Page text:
UN Human Rights Resolution

Posted on 18 Dec 2008 at 6:47pm

Last week, Queer Liberaction in Dallas joined human rights activists around the world in protesting the Catholic Church’s opposition to a proposed U.N. resolution that would call for countries around the world to stop imprisoning and executing gay people just for being gay, and for the human rights of LGBT people to be respected.

The church said it worried the resolution would result in same-sex marriage being legalized everywhere.

I just got an e-mail from Human Rights Watch saying that 66 nations in the U.N. supported the resolution. Let’s just hope the Catholic Church was right, and we can all start getting legally married soon.

Read the HRW press release after the jump:

In a powerful victory for the principles of the Universal Declaration of Human Rights, 66 nations at the UN General Assembly today supported a groundbreaking statement confirming that international human rights protections include sexual orientation and gender identity. It is the first time that a statement condemning rights abuses against lesbian, gay, bisexual, and transgender people has been presented in the General Assembly.
The statement drew unprecedented support from five continents, including six African nations. Argentina read the statement before the General Assembly. A cross-regional group of states coordinated the drafting of the statement, also including Brazil, Croatia, France, Gabon, Japan, the Netherlands, and Norway.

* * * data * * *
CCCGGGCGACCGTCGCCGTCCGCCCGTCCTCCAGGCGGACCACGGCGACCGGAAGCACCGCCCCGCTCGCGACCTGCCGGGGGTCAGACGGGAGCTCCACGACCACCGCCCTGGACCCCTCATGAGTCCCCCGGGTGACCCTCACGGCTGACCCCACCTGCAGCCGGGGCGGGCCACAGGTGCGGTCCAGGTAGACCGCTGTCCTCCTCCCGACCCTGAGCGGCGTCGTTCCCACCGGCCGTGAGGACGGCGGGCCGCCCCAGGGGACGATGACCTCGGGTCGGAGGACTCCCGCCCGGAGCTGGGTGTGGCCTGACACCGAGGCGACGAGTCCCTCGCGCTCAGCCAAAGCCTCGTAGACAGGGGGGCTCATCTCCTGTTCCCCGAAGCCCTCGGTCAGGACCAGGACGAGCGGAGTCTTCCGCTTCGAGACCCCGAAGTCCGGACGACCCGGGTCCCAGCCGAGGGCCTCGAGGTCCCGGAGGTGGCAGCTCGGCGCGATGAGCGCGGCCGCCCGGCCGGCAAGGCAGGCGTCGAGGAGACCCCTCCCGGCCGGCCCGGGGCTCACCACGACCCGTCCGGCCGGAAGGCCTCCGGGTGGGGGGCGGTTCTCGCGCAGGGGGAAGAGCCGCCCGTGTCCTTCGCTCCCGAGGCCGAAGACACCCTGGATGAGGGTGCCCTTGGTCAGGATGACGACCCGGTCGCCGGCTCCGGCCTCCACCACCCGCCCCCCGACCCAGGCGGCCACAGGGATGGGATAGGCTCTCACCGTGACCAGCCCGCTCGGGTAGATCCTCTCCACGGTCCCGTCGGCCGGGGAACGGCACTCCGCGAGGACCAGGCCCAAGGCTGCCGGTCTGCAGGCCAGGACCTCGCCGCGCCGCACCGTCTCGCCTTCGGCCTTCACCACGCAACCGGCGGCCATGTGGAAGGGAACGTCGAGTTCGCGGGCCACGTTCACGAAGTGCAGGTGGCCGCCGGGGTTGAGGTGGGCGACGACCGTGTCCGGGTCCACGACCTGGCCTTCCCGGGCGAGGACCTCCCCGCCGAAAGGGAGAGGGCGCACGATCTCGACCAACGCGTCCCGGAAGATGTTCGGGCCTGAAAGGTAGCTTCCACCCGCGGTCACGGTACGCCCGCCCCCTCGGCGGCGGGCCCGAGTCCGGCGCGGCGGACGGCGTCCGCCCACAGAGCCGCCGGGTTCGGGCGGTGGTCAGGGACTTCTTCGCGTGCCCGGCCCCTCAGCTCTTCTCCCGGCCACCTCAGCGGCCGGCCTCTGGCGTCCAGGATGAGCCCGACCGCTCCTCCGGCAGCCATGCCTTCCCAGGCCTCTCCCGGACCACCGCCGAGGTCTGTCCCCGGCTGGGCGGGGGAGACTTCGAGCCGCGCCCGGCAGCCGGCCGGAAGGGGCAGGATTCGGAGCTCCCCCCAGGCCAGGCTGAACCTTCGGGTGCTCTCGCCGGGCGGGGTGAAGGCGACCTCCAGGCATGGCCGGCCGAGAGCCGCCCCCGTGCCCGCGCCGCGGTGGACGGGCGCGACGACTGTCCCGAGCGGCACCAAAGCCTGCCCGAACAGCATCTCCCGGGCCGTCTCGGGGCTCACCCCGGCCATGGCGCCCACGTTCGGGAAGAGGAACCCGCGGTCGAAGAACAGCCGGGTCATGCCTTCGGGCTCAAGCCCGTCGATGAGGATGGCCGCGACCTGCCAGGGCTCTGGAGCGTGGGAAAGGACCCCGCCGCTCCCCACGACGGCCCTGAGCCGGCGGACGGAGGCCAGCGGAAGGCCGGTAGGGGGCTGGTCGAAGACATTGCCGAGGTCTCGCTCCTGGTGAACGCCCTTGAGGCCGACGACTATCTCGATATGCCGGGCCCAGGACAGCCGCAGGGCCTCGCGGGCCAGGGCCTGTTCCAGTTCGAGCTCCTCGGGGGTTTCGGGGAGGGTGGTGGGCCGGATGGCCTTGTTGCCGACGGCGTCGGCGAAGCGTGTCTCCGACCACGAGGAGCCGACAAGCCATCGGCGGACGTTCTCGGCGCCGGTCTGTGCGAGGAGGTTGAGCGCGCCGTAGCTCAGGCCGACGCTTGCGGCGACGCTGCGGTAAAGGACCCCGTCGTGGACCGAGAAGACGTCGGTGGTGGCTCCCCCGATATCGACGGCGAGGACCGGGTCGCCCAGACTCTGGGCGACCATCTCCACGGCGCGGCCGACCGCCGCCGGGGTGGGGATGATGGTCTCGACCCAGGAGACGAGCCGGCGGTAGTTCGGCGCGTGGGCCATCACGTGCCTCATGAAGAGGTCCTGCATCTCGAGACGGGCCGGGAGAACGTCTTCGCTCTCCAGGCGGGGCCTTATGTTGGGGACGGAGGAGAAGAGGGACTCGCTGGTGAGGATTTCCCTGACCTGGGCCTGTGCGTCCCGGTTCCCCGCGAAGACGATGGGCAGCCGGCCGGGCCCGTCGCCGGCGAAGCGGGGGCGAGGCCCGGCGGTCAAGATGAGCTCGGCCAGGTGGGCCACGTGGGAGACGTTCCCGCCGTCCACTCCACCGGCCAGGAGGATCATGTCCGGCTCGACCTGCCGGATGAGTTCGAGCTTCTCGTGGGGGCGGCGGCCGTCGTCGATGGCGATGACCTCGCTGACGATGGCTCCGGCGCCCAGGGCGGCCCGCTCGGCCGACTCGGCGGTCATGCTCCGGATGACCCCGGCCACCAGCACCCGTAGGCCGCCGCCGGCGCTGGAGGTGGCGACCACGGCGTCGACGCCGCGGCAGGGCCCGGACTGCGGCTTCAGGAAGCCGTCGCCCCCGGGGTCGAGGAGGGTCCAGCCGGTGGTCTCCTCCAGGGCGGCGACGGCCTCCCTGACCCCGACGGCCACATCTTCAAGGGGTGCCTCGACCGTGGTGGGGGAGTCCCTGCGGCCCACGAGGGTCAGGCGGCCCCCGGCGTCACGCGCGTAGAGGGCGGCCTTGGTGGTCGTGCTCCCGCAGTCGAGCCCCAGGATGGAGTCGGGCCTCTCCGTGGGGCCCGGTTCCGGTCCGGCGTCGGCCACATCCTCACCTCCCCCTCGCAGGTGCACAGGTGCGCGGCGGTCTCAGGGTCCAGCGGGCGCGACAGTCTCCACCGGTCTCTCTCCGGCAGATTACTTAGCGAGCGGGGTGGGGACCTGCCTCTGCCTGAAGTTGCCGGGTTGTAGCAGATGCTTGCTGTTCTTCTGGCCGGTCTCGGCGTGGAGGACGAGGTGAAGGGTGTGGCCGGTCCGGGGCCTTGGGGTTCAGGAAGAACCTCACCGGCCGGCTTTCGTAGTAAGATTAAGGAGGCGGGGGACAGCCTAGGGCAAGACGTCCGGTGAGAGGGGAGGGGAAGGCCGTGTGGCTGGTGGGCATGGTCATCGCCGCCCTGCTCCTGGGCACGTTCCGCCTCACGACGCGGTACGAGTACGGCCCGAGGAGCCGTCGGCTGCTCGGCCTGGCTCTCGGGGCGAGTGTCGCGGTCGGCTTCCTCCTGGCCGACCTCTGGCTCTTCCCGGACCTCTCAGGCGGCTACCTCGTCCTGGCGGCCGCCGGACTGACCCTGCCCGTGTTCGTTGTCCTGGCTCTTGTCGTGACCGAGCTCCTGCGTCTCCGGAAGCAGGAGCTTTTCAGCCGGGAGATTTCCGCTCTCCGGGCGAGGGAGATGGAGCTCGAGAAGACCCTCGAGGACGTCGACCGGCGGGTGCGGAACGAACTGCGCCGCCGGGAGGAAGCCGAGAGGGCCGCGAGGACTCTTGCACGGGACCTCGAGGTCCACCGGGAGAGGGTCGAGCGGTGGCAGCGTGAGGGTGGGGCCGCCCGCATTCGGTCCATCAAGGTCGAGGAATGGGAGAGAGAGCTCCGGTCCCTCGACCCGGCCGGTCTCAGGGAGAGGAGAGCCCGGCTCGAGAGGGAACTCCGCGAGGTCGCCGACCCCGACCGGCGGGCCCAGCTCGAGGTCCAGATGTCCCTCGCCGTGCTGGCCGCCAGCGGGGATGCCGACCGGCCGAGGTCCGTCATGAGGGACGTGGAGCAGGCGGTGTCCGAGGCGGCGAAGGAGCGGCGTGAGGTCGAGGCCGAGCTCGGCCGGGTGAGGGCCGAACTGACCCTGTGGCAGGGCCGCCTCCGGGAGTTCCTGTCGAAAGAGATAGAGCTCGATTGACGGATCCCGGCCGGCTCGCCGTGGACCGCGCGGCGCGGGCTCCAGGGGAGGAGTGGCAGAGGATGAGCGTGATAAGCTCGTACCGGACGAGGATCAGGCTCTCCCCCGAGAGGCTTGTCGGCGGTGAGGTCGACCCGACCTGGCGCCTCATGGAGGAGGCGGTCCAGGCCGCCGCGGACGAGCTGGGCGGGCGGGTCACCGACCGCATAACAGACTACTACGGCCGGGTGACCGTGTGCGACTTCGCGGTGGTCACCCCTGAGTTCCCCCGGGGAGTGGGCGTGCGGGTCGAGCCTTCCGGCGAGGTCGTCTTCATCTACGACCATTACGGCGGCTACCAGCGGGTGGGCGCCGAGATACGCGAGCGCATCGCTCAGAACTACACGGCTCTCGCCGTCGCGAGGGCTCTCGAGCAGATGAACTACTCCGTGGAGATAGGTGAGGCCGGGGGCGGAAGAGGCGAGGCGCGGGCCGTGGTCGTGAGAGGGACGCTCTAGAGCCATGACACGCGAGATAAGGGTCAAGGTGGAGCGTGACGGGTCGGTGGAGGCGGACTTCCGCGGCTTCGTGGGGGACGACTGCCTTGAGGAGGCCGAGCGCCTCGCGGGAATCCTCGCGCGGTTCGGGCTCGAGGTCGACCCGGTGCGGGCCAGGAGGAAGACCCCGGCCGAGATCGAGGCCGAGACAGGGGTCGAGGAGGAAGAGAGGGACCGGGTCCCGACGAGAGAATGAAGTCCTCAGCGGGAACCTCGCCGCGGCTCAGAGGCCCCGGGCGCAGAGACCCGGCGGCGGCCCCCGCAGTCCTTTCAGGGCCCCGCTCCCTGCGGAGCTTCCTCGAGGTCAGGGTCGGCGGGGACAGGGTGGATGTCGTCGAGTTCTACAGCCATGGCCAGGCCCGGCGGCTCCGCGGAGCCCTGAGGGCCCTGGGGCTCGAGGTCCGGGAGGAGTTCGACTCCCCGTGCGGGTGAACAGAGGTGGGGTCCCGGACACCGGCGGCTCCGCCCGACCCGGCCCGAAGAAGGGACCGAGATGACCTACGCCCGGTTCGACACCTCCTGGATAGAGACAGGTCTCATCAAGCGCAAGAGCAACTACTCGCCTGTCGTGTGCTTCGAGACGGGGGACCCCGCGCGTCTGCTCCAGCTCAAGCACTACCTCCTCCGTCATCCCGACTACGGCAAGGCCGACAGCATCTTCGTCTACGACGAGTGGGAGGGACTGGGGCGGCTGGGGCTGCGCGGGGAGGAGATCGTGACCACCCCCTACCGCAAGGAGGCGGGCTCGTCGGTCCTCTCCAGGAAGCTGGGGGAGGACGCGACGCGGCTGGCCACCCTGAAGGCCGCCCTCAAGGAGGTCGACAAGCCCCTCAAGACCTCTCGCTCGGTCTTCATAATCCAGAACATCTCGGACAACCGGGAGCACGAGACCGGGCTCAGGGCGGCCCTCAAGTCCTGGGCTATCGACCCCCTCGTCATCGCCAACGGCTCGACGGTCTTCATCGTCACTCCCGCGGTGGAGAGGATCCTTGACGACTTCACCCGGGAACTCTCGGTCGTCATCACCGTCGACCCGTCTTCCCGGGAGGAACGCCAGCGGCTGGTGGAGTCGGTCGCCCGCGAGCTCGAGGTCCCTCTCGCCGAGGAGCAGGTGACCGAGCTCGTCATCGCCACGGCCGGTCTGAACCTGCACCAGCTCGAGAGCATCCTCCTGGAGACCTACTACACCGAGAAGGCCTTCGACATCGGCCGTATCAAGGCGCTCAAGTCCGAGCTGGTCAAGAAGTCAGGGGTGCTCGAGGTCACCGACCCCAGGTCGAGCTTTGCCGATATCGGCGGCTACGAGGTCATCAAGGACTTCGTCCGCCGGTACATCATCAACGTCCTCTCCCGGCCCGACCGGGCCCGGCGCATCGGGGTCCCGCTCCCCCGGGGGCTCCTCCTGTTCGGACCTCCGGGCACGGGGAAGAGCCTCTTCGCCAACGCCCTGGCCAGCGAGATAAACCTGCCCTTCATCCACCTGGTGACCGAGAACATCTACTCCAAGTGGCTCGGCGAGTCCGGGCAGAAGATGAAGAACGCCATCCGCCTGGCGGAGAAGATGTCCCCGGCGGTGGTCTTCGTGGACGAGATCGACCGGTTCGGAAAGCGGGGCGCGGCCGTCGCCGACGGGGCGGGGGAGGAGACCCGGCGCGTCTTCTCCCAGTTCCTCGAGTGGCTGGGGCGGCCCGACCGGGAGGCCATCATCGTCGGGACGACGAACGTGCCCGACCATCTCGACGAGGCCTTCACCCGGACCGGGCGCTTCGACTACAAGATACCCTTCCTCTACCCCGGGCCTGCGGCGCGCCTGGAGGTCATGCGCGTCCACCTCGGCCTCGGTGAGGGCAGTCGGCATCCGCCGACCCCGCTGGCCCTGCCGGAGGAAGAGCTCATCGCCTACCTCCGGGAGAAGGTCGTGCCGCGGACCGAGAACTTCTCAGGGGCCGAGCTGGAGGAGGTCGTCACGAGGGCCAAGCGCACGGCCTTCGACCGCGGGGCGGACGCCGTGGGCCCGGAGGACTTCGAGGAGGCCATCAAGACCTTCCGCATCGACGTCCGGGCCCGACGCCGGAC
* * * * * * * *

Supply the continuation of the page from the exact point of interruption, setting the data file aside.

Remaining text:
The 66 countries reaffirmed “the principle of non-discrimination, which requires that human rights apply equally to every human being regardless of sexual orientation or gender identity.”
They stated they are “deeply concerned by violations of human rights and fundamental freedoms based on sexual orientation or gender identity,” and said that “violence, harassment, discrimination, exclusion, stigmatization and prejudice are directed against persons in all countries in the world because of sexual orientation or gender identity.”
The statement condemned killings, torture, arbitrary arrest, and “deprivation of economic, social and cultural rights, including the right to health.” The participating countries urged all nations to “promote and protect human rights of all persons, regardless of sexual orientation and gender identity,” and to end all criminal penalties against people because of their sexual orientation or gender identity.

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